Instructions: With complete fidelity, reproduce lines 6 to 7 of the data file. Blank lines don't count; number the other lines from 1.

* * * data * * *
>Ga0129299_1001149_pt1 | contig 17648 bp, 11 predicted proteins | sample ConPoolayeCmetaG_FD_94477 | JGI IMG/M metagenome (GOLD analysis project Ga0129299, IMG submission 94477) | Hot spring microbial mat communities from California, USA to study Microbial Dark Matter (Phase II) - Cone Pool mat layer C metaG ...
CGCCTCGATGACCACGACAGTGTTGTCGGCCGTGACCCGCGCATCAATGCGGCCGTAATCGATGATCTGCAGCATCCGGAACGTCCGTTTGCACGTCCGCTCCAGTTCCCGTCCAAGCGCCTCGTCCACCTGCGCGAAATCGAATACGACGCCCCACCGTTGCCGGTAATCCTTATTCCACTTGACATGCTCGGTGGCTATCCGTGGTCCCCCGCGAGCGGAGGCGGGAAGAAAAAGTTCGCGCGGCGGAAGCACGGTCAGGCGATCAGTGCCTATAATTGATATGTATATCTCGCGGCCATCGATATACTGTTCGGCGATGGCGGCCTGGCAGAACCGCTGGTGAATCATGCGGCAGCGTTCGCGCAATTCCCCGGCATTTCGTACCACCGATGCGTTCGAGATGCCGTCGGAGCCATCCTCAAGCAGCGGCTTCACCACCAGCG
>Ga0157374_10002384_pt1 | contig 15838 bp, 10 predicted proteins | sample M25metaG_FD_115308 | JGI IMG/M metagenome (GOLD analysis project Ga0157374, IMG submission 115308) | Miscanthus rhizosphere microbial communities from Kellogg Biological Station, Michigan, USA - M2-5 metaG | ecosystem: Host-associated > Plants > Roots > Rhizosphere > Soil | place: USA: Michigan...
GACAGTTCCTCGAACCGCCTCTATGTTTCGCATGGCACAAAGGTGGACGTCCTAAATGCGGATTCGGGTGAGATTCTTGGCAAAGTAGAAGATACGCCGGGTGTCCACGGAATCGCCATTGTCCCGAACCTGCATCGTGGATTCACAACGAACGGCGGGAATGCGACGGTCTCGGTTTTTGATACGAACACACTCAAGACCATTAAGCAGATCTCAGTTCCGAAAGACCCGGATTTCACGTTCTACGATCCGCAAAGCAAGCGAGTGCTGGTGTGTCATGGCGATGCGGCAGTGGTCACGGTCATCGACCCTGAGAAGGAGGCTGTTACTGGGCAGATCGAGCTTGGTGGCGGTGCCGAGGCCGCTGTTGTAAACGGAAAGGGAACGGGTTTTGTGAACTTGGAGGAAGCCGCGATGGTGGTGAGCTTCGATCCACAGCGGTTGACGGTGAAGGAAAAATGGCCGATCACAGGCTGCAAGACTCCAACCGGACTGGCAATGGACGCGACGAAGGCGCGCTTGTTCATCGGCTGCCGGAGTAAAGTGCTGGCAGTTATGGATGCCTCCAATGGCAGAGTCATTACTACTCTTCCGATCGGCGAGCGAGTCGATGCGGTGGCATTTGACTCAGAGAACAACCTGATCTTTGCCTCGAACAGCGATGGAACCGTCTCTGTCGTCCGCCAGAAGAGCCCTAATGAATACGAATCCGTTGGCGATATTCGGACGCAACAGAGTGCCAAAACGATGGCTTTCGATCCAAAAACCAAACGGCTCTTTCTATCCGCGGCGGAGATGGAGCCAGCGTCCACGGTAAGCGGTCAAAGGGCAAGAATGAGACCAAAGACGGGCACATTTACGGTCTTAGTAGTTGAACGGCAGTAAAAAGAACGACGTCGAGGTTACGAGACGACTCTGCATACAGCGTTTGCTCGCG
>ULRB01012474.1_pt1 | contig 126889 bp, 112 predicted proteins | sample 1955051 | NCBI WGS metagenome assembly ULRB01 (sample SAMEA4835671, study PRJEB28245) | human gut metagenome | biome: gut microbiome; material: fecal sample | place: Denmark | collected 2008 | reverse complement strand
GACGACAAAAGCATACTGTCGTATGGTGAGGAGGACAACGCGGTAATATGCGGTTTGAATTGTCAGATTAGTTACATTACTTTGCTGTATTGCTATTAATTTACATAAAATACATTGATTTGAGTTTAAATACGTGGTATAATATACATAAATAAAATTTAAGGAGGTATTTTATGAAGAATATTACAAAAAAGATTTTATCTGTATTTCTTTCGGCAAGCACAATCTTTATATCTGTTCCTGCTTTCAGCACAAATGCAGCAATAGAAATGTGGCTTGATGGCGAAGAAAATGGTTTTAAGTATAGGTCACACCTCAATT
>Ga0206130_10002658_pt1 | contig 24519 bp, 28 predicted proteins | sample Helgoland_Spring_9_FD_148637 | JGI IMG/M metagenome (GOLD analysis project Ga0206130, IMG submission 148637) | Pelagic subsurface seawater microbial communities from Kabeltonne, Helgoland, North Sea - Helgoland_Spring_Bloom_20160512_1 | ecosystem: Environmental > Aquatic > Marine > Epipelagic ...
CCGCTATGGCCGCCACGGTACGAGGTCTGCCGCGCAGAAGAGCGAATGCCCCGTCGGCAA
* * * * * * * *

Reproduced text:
GACGACAAAAGCATACTGTCGTATGGTGAGGAGGACAACGCGGTAATATGCGGTTTGAATTGTCAGATTAGTTACATTACTTTGCTGTATTGCTATTAATTTACATAAAATACATTGATTTGAGTTTAAATACGTGGTATAATATACATAAATAAAATTTAAGGAGGTATTTTATGAAGAATATTACAAAAAAGATTTTATCTGTATTTCTTTCGGCAAGCACAATCTTTATATCTGTTCCTGCTTTCAGCACAAATGCAGCAATAGAAATGTGGCTTGATGGCGAAGAAAATGGTTTTAAGTATAGGTCACACCTCAATT
>Ga0206130_10002658_pt1 | contig 24519 bp, 28 predicted proteins | sample Helgoland_Spring_9_FD_148637 | JGI IMG/M metagenome (GOLD analysis project Ga0206130, IMG submission 148637) | Pelagic subsurface seawater microbial communities from Kabeltonne, Helgoland, North Sea - Helgoland_Spring_Bloom_20160512_1 | ecosystem: Environmental > Aquatic > Marine > Epipelagic ...